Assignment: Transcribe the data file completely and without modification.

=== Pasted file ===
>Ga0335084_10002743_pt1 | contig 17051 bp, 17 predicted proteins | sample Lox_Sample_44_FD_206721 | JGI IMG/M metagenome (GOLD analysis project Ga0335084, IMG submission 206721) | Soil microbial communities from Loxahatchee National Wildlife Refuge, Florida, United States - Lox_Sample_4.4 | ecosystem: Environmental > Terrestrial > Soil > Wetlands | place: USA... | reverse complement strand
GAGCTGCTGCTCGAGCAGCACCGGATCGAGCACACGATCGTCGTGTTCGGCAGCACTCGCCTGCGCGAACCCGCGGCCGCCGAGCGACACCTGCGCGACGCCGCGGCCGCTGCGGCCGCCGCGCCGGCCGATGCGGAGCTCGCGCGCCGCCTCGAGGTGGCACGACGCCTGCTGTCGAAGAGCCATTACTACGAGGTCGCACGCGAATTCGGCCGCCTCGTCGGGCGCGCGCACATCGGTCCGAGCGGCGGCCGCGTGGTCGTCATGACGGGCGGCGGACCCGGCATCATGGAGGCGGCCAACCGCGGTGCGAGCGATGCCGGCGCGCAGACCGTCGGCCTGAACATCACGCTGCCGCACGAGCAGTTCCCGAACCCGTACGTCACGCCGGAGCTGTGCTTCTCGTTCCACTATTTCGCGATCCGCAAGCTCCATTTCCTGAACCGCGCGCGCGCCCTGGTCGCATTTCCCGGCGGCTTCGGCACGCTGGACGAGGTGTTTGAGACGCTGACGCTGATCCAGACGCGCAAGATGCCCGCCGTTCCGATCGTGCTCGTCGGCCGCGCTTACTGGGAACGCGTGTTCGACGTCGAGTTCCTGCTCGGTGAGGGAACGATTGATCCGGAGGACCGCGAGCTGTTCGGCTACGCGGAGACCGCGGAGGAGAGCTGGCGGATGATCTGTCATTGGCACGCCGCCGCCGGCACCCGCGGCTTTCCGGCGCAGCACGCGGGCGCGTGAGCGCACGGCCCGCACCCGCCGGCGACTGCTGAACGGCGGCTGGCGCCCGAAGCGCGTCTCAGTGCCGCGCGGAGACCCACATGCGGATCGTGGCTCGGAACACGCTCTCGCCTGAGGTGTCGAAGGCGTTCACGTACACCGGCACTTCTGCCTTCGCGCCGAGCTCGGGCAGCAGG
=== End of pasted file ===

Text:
>Ga0335084_10002743_pt1 | contig 17051 bp, 17 predicted proteins | sample Lox_Sample_44_FD_206721 | JGI IMG/M metagenome (GOLD analysis project Ga0335084, IMG submission 206721) | Soil microbial communities from Loxahatchee National Wildlife Refuge, Florida, United States - Lox_Sample_4.4 | ecosystem: Environmental > Terrestrial > Soil > Wetlands | place: USA... | reverse complement strand
GAGCTGCTGCTCGAGCAGCACCGGATCGAGCACACGATCGTCGTGTTCGGCAGCACTCGCCTGCGCGAACCCGCGGCCGCCGAGCGACACCTGCGCGACGCCGCGGCCGCTGCGGCCGCCGCGCCGGCCGATGCGGAGCTCGCGCGCCGCCTCGAGGTGGCACGACGCCTGCTGTCGAAGAGCCATTACTACGAGGTCGCACGCGAATTCGGCCGCCTCGTCGGGCGCGCGCACATCGGTCCGAGCGGCGGCCGCGTGGTCGTCATGACGGGCGGCGGACCCGGCATCATGGAGGCGGCCAACCGCGGTGCGAGCGATGCCGGCGCGCAGACCGTCGGCCTGAACATCACGCTGCCGCACGAGCAGTTCCCGAACCCGTACGTCACGCCGGAGCTGTGCTTCTCGTTCCACTATTTCGCGATCCGCAAGCTCCATTTCCTGAACCGCGCGCGCGCCCTGGTCGCATTTCCCGGCGGCTTCGGCACGCTGGACGAGGTGTTTGAGACGCTGACGCTGATCCAGACGCGCAAGATGCCCGCCGTTCCGATCGTGCTCGTCGGCCGCGCTTACTGGGAACGCGTGTTCGACGTCGAGTTCCTGCTCGGTGAGGGAACGATTGATCCGGAGGACCGCGAGCTGTTCGGCTACGCGGAGACCGCGGAGGAGAGCTGGCGGATGATCTGTCATTGGCACGCCGCCGCCGGCACCCGCGGCTTTCCGGCGCAGCACGCGGGCGCGTGAGCGCACGGCCCGCACCCGCCGGCGACTGCTGAACGGCGGCTGGCGCCCGAAGCGCGTCTCAGTGCCGCGCGGAGACCCACATGCGGATCGTGGCTCGGAACACGCTCTCGCCTGAGGTGTCGAAGGCGTTCACGTACACCGGCACTTCTGCCTTCGCGCCGAGCTCGGGCAGCAGG